John Lewis Makes a Promise That It Can’t Afford
(Bloomberg Opinion) -- John Lewis Partnership Plc, the favorite department store of the British middle classes, prospered after the financial crisis. Now it’s being beaten by the turmoil on the U.K. high street.
The company is famous for its slogan of being “never knowingly undersold” — a promise to match the price of any rival. But it’s time to ditch that pledge.
The employee-owned retailer, which is also also home to the Waitrose supermarket chain, saw profit almost completely wiped out in the six months to July 28. A significant part of this was caused by the unprecedented discounting on the British high street. It’s hard to stick to lofty promises when your rivals are all desperately trying to survive by slashing prices.
“Never knowingly undersold” has served John Lewis well as a marketing tool. But times have changed. Discounting is the name of the game now in shopping. Ditching the commitment would give John Lewis more freedom to cut its prices where its more useful, rather than being chained to the whims of competitors.
Charlie Mayfield, the company’s chairman, said rivals ran twice as many discount extravaganza days in the first half of 2018 as they did in the same period last year, and the price cuts were deeper. That was caused largely by the slumping fortunes of House of Fraser and Debenhams Plc.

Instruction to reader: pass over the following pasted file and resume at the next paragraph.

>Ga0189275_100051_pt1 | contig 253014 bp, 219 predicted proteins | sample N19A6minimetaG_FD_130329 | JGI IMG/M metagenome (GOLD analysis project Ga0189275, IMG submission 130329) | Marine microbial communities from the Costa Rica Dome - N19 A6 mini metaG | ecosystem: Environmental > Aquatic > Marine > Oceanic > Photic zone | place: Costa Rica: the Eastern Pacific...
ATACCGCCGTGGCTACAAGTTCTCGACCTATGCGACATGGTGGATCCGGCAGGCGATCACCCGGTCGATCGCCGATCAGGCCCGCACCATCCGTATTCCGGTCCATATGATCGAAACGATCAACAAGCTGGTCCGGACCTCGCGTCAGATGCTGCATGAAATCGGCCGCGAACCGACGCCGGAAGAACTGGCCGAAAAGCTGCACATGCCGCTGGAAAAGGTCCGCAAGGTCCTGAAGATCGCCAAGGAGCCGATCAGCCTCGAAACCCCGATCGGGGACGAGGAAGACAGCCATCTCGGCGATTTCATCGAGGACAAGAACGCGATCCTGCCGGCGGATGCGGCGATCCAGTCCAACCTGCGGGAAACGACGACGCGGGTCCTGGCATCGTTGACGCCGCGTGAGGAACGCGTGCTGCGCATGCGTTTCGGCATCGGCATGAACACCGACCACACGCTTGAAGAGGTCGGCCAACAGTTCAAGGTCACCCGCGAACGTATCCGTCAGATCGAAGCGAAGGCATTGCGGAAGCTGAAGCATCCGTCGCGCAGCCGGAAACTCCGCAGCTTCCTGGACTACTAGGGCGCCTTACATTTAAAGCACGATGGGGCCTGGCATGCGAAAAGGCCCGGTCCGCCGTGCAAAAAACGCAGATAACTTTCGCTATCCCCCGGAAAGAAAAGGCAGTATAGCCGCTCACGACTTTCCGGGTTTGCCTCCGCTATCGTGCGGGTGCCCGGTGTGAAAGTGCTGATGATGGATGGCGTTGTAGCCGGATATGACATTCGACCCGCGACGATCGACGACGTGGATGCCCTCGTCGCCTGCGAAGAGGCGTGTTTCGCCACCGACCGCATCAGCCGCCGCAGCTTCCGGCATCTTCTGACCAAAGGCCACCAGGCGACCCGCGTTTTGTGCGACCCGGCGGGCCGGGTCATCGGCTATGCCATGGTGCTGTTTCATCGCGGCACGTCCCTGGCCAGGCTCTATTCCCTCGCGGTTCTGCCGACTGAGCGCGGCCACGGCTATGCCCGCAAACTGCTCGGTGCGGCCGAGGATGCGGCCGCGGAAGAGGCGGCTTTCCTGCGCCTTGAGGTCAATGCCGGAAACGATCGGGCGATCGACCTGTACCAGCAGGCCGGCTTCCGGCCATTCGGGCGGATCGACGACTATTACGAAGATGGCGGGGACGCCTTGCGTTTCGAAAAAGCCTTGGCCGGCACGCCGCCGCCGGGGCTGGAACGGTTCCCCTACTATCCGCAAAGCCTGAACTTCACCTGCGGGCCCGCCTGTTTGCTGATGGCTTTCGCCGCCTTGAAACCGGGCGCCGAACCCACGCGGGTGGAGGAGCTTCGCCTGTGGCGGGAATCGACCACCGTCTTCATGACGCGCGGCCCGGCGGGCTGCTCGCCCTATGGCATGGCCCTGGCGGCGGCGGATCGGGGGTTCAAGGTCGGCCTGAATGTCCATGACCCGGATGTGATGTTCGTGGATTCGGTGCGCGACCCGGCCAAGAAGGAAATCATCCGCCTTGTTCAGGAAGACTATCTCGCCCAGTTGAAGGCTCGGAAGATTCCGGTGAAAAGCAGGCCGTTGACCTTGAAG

Price-matching schemes are already looking old hat in retail. Discount shops tend to prefer stable low prices, rather than bouncing between high prices and promotions. John Lewis is already looking to make its promise less expensive by stocking more products that aren’t directly comparable with rivals’. It wants half of its goods to be own-brand or exclusive within a few years.
This is tricky to pull off, though. New womenswear ranges have been received well, Mayfield says. But turning private labels into successful brands is extremely difficult, as rival Marks & Spencer Plc has discovered.
While John Lewis expects things to improve in the rest of the year, it’s hard to expect much change in the price-slashing by rivals — at least in the short term. House of Fraser was rescued by billionaire Mike Ashley, who has stated his not entirely tongue-in-cheek intention to make it the “Harrods of the high street.” But to do so, he’ll have to get rid of old stock at knockdown prices.
And if Debenhams too keeps cutting prices ahead of Christmas, that means more misery for Mayfield. Even though John Lewis should benefit from fewer rival stores eventually, the immediate outlook is troubling.
Its partner bonus has fallen for each of the past five years, and this year probably won’t be any better. That’s not good for a company that depends so heavily on the goodwill of its employee owners. If John Lewis really wants to reward them, it needs to get a grip on cost. The promises must end.
This column does not necessarily reflect the opinion of the editorial board or Bloomberg LP and its owners.
Andrea Felsted is a Bloomberg Opinion columnist covering the consumer and retail industries. She previously worked at the Financial Times.
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